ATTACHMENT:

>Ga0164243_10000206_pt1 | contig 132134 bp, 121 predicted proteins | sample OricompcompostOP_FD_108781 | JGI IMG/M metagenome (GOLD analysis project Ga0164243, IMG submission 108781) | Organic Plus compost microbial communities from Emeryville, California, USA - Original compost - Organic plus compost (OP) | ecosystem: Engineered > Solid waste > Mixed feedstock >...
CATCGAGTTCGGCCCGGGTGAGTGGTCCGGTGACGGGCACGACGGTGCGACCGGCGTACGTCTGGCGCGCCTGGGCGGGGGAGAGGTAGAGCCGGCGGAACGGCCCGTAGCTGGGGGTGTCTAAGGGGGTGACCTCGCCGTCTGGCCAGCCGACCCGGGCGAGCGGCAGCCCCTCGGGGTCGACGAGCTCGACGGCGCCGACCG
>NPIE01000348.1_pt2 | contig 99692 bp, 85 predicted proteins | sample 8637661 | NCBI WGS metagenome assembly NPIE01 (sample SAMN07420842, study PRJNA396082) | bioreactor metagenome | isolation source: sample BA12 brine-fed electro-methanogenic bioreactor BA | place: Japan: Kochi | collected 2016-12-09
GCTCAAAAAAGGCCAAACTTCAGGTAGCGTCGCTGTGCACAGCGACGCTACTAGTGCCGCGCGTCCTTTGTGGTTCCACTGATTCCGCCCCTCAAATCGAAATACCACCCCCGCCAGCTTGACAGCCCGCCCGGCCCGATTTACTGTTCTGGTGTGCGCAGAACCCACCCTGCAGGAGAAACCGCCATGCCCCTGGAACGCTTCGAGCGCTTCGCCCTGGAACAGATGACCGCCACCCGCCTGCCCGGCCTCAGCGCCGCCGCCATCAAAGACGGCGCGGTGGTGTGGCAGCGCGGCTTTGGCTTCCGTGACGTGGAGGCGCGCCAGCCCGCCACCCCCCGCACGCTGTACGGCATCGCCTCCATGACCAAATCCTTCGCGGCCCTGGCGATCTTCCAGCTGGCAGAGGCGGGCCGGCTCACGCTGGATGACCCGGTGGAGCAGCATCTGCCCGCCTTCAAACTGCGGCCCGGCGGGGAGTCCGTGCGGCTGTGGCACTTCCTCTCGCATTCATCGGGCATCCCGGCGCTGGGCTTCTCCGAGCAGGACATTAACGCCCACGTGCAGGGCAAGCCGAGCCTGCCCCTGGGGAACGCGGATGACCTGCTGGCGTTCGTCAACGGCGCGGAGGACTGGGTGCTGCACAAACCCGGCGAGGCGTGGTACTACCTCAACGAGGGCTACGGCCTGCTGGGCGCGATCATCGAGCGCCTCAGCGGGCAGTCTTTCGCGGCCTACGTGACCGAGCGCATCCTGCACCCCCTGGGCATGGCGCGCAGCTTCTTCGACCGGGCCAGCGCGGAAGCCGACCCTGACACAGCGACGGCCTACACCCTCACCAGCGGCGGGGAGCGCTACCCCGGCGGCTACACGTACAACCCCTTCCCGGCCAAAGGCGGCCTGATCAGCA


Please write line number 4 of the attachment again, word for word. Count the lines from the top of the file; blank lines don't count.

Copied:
GCTCAAAAAAGGCCAAACTTCAGGTAGCGTCGCTGTGCACAGCGACGCTACTAGTGCCGCGCGTCCTTTGTGGTTCCACTGATTCCGCCCCTCAAATCGAAATACCACCCCCGCCAGCTTGACAGCCCGCCCGGCCCGATTTACTGTTCTGGTGTGCGCAGAACCCACCCTGCAGGAGAAACCGCCATGCCCCTGGAACGCTTCGAGCGCTTCGCCCTGGAACAGATGACCGCCACCCGCCTGCCCGGCCTCAGCGCCGCCGCCATCAAAGACGGCGCGGTGGTGTGGCAGCGCGGCTTTGGCTTCCGTGACGTGGAGGCGCGCCAGCCCGCCACCCCCCGCACGCTGTACGGCATCGCCTCCATGACCAAATCCTTCGCGGCCCTGGCGATCTTCCAGCTGGCAGAGGCGGGCCGGCTCACGCTGGATGACCCGGTGGAGCAGCATCTGCCCGCCTTCAAACTGCGGCCCGGCGGGGAGTCCGTGCGGCTGTGGCACTTCCTCTCGCATTCATCGGGCATCCCGGCGCTGGGCTTCTCCGAGCAGGACATTAACGCCCACGTGCAGGGCAAGCCGAGCCTGCCCCTGGGGAACGCGGATGACCTGCTGGCGTTCGTCAACGGCGCGGAGGACTGGGTGCTGCACAAACCCGGCGAGGCGTGGTACTACCTCAACGAGGGCTACGGCCTGCTGGGCGCGATCATCGAGCGCCTCAGCGGGCAGTCTTTCGCGGCCTACGTGACCGAGCGCATCCTGCACCCCCTGGGCATGGCGCGCAGCTTCTTCGACCGGGCCAGCGCGGAAGCCGACCCTGACACAGCGACGGCCTACACCCTCACCAGCGGCGGGGAGCGCTACCCCGGCGGCTACACGTACAACCCCTTCCCGGCCAAAGGCGGCCTGATCAGCA